Tokyo — The Bank of Japan (BoJ) kept monetary policy steady and roughly maintained its ambitious price forecasts on Tuesday, pointing to signs of growing strength in the economy that policy makers hope will accelerate inflation towards its elusive 2% target.
Board newcomer Goushi Kataoka made no proposal on additional easing, defying market expectations he might do so after dissenting to last month’s BoJ decision to keep policy steady.
But he said the central bank should make clear its resolve to expand stimulus if domestic factors delayed achievement of its 2% inflation target.
He also said the BoJ should commit, via its bond purchases, to keeping the yield on longer-term bonds low.
As widely expected, the BoJ kept intact a pledge to guide short-term interest rates at minus 0.1% and the 10-year bond yield around zero percent by a 8-1 vote. Kataoka dissented to the decision to stand pat.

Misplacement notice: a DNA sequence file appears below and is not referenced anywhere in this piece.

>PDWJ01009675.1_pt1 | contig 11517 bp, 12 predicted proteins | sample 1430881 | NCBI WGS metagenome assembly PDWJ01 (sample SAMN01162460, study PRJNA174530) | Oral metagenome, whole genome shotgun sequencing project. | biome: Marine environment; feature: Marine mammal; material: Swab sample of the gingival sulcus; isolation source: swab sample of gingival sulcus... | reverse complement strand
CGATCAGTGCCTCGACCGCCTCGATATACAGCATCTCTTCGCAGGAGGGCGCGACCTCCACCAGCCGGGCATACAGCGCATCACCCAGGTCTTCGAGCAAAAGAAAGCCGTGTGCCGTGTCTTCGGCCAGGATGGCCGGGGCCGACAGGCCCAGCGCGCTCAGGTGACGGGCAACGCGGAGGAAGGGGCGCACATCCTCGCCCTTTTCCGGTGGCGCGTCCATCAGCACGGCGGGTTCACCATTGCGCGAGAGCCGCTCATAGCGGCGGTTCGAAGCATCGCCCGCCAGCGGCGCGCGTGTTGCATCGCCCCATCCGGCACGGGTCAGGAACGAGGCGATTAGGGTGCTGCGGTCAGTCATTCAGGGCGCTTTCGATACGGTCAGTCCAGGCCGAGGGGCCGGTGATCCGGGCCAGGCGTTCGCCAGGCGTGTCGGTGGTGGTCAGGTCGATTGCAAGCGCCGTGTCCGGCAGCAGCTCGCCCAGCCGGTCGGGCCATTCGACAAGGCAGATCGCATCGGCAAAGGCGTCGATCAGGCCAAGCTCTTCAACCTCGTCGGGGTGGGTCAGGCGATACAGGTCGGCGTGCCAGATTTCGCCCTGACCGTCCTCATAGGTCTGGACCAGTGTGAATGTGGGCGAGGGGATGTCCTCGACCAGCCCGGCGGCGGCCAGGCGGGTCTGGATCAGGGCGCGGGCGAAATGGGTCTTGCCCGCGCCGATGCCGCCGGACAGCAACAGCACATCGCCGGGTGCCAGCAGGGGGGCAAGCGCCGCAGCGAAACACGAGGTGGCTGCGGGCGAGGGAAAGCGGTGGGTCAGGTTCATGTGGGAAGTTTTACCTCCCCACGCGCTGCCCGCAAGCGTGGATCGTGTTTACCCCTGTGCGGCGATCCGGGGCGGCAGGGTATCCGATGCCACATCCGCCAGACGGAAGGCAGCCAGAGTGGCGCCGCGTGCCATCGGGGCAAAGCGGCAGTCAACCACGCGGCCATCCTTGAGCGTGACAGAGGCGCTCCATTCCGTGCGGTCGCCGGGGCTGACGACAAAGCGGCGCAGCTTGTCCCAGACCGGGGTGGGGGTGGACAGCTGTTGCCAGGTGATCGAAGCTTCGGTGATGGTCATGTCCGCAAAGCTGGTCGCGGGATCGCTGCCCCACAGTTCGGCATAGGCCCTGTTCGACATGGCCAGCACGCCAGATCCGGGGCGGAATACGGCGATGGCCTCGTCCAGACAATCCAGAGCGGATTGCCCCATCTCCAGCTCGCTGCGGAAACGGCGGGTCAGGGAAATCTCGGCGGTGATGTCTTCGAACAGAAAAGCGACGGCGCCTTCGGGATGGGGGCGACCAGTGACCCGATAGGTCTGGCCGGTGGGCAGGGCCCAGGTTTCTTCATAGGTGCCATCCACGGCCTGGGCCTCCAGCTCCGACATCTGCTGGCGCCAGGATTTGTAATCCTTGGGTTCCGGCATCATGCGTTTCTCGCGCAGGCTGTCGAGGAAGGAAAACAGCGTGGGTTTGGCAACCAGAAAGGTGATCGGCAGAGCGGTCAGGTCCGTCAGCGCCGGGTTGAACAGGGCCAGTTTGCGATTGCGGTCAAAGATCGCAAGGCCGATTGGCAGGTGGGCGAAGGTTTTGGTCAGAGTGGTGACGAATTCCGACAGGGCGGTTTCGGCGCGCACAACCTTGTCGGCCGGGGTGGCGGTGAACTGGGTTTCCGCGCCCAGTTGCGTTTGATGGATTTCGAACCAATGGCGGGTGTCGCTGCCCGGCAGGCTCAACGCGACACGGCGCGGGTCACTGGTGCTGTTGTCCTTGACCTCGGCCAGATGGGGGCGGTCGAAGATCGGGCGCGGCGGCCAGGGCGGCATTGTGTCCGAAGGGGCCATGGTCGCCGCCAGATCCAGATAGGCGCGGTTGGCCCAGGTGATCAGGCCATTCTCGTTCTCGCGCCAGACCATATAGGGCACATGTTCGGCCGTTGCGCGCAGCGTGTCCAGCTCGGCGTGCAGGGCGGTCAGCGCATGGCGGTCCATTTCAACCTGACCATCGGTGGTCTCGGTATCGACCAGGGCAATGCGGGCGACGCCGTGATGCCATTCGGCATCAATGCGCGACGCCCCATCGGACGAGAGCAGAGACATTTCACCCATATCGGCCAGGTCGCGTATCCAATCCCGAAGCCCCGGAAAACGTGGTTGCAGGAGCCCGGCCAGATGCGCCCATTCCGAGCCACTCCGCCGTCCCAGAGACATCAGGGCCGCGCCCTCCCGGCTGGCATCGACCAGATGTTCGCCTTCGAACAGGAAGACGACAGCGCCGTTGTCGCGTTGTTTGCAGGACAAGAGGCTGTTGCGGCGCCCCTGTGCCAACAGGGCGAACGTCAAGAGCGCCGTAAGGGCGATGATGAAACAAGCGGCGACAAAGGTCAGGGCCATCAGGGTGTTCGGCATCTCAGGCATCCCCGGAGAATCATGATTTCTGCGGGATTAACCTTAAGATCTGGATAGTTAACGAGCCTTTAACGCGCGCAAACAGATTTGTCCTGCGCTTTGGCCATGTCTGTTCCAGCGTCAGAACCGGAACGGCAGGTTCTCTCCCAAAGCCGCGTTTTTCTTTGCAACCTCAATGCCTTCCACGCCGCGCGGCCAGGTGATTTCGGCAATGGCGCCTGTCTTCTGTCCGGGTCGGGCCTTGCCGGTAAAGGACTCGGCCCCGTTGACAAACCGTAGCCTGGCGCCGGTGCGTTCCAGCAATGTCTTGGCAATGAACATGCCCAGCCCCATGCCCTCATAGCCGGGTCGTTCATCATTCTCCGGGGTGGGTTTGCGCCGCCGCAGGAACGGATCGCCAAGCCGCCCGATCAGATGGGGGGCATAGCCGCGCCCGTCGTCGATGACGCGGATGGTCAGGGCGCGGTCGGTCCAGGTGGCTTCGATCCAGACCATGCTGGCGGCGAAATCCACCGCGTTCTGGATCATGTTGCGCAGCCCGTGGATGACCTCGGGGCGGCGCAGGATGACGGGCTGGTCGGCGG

While not an official proposal for easing, Kataoka said the central bank should buy government bonds so 15-year yields "remain at less than 0.2%". The 15-year government bond yield stood around 0.307% on Tuesday.
BoJ governor Haruhiko Kuroda is expected to hold a briefing at 6.30am GMT to explain the policy decision.
"Japan’s economy is expected to continue expanding moderately," the BoJ said in a quarterly report of its long-term projections that was released after the rate review, signalling its confidence in a strengthening recovery.
BoJ trims inflation outlook, maintains timeframe
In the quarterly review, the BoJ trimmed its inflation forecast for the current year ending in March 2018 to 0.8% from the 1.1% it estimated in July.
The bank also cut its price growth forecast for fiscal 2018 to 1.4% from 1.5%, but left its 1.8% forecast for 2019 unchanged.
It also maintained its view that inflation will hit the 2% target by March 2020.
Japan’s economy expanded at an annualised 2.5% in the second quarter as consumer and corporate spending picked up, with steady growth likely to be sustained in coming quarters.
But core consumer prices rose just 0.7% in September from a year earlier, well below the BoJ’s target, keeping the bank under pressure to maintain ultra-easy policy even as its US and European peers begin to scale back their stimulus.